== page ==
Effect of the mode of rehydration on recovery from exercise dehydration: Cardiovascular, hormonal, and medical considerations

Date of Completion

January 2009


Health Sciences, Rehabilitation and Therapy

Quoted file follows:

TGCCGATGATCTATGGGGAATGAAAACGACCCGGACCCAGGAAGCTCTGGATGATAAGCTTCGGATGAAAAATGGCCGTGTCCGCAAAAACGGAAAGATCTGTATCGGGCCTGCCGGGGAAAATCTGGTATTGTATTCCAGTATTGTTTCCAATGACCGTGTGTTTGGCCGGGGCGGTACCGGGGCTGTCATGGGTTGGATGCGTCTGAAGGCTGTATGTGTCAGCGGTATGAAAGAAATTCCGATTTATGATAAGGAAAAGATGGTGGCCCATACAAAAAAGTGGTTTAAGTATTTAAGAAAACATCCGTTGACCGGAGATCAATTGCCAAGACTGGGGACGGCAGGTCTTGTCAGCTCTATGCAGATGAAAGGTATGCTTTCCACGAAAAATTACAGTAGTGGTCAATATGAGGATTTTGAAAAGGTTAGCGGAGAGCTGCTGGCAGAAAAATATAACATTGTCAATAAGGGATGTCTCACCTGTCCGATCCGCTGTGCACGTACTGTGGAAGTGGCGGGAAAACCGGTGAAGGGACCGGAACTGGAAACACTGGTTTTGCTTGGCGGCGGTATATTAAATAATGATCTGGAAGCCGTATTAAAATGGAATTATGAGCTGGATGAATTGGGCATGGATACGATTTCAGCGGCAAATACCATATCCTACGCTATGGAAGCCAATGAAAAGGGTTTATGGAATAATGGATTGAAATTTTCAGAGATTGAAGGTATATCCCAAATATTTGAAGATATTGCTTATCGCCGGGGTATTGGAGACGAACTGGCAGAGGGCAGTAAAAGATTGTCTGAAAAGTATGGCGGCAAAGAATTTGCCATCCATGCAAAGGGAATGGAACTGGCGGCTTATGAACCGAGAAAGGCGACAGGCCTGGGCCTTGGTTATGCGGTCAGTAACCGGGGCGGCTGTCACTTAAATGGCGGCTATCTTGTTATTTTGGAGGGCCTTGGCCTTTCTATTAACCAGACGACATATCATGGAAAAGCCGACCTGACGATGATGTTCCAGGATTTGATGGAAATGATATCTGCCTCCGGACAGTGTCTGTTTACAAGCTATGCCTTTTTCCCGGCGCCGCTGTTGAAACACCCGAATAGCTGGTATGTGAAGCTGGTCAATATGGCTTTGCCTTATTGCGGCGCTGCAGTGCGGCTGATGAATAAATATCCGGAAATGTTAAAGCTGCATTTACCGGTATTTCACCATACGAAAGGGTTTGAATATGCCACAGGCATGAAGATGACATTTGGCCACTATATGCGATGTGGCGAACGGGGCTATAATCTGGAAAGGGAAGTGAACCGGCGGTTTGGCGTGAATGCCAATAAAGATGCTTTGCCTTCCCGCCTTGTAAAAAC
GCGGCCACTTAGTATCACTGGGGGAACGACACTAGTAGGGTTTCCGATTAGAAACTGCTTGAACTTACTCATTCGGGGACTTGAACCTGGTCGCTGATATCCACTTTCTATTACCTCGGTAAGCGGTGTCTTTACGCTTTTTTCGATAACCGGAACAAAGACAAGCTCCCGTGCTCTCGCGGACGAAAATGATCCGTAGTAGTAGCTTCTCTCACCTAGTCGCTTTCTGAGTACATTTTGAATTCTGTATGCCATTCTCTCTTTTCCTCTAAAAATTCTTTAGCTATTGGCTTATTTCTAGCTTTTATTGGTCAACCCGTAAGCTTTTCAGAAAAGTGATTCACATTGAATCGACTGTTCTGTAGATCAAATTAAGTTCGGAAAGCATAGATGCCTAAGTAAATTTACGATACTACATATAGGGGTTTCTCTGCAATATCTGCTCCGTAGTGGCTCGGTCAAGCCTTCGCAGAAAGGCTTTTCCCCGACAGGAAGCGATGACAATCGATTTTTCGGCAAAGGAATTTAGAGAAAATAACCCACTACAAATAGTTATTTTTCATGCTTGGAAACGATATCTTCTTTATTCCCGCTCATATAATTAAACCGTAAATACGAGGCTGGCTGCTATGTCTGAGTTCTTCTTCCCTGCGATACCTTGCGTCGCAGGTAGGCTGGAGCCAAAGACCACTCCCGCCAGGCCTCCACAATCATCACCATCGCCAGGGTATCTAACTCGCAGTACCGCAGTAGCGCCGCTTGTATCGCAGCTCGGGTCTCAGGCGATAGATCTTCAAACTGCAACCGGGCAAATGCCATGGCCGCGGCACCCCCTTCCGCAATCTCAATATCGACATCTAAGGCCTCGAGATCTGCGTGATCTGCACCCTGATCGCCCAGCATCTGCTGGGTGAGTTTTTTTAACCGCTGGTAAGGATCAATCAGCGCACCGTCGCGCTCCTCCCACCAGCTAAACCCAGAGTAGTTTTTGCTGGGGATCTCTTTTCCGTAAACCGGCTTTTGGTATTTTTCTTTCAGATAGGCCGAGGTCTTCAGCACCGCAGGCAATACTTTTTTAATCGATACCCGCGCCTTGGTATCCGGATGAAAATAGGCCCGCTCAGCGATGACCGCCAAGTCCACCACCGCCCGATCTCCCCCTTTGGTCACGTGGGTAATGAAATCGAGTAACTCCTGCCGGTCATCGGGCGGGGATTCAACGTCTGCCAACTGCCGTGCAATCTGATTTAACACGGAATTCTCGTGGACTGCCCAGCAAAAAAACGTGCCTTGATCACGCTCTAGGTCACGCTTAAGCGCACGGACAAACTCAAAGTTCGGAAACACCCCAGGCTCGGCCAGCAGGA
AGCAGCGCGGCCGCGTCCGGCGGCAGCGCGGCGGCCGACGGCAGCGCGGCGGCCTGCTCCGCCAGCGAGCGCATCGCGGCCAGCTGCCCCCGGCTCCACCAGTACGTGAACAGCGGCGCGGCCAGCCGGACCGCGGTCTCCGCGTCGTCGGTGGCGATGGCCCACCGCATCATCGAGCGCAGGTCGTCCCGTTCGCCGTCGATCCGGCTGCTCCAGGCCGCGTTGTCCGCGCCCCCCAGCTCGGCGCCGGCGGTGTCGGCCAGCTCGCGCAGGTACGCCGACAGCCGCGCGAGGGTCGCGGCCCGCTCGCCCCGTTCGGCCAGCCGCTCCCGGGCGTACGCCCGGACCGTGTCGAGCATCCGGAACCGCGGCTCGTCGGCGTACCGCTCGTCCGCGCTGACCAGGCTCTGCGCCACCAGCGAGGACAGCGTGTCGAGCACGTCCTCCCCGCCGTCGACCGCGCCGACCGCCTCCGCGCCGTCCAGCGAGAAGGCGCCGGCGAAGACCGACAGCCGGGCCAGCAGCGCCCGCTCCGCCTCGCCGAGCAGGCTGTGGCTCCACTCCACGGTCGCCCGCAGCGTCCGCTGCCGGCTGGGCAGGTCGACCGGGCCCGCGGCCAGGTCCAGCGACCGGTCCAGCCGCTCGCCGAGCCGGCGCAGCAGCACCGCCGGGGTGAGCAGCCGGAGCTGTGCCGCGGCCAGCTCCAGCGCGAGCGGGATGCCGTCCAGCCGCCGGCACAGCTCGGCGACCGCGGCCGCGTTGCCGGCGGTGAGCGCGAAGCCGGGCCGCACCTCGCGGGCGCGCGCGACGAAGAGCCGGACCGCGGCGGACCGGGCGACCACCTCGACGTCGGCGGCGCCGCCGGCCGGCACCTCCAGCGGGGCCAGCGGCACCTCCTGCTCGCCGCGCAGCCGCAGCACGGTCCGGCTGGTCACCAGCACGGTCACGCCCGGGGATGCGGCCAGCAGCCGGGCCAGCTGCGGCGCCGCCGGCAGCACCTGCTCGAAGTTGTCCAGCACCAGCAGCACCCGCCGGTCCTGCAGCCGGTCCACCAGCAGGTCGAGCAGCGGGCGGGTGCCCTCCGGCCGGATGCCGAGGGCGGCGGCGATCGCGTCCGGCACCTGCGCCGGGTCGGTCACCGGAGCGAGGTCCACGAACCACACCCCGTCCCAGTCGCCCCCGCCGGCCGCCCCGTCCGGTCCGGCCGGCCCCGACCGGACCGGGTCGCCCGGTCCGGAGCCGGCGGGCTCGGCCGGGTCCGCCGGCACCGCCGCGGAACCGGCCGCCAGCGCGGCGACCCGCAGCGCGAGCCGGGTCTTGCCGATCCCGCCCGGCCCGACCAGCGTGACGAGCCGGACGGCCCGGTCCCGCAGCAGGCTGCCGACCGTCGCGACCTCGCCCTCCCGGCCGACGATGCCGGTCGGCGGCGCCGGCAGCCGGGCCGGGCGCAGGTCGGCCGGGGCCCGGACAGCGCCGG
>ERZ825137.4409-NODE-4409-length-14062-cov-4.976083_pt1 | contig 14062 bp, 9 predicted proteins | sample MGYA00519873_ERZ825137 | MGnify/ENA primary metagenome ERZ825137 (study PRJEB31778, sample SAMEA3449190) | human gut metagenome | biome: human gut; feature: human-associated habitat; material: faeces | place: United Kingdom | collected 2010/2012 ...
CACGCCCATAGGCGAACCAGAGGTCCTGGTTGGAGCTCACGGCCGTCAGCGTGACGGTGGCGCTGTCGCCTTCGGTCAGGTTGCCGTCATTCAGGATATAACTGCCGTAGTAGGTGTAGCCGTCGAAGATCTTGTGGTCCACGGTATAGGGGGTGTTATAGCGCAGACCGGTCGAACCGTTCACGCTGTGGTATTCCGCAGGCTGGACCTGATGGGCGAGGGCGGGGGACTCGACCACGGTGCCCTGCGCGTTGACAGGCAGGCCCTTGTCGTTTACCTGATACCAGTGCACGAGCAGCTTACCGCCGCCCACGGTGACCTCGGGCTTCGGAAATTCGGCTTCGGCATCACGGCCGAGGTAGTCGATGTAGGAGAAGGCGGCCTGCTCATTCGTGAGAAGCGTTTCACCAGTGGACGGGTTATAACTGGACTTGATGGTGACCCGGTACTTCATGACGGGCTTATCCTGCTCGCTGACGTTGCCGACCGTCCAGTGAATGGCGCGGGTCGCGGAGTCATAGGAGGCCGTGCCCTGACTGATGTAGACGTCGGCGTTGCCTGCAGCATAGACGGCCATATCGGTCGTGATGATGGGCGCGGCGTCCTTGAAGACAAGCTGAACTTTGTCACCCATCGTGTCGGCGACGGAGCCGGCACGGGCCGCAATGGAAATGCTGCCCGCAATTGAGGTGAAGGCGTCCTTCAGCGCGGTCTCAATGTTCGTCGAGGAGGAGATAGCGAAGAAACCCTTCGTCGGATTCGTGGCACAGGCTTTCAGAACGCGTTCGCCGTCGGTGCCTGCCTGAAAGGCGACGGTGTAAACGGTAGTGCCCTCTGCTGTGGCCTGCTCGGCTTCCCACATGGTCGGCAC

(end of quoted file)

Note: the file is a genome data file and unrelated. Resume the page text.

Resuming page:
Several previous studies compare rehydration (REHY) practices during exercise, there is a paucity of research examining dehydration and heat stress recovery following exercise. The purpose of this study was to examine the most common modes of REHY on cardiovascular and thermoregulatory recovery following exercise dehydration (EXDE). Twelve non-heat-acclimatized trained subjects (23±4y, 81.3±3.7kg, 180±6cm, 56.9±4.4mL·min -1·kg-1, 7.8±3.0% body fat) completed 20-h fluid restriction and 2-h EXDE to -4% body mass loss, then were REHY to -2% body mass loss in a randomized, cross-over fashion. REHY methods included no fluid (NF), ad libitum (AL), metered oral (OR), intravenous (IV), and a combination of IV and OR (IV+OR) of half-normal saline (0.45% NaCl). REHY occurred within 30min and subjects were monitored for 30min following. Seated, standing, and mean arterial (MAP) blood pressure (BP) were measured every 15min throughout REHY. Rectal temperature (Trec), skin temperature, HR, and plasma [AVP] were measured throughout REHY. EXDE resulted in overall body mass losses of -4.32 ± 0.22%. REHY returned subjects to -2.13 ± 0.47% for controlled trials. Seated systolic BP was greater for IV+OR compared to OR (p=.015). Seated systolic BP and MAP during REHY showed that, independent of time, IV+OR was greater than OR (p≤.011). Upon standing, IV+OR demonstrated greater BP than both NF (p=.012) and OR (p=.031). The change in systolic BP with the sit-to-stand test was significantly decreased over time with all trials (p≤.036), with no between trial differences (p>.05). NF Trec was significantly greater than IV (p=.023) at REHY30, and significantly greater than OR, IV, and IV+OR (p≤.009), but not AL (p=.068). Mean weighted skin temperature during AL was significantly less than IV+OR at REHY5 (p=.019). HR was reduced more effectively by IV and IV+OR than NF at REHY30 and REHY60 (p<.05). IV+OR plasma [AVP] demonstrated a strong trend for decreasing over time (p=.054) and was significantly less than NF at REHY60 (.003). Following EXDE, short-term cardiovascular and thermoregulatory recovery is most efficiently facilitated with the combined usage of IV+OR, rather than a single REHY method. ^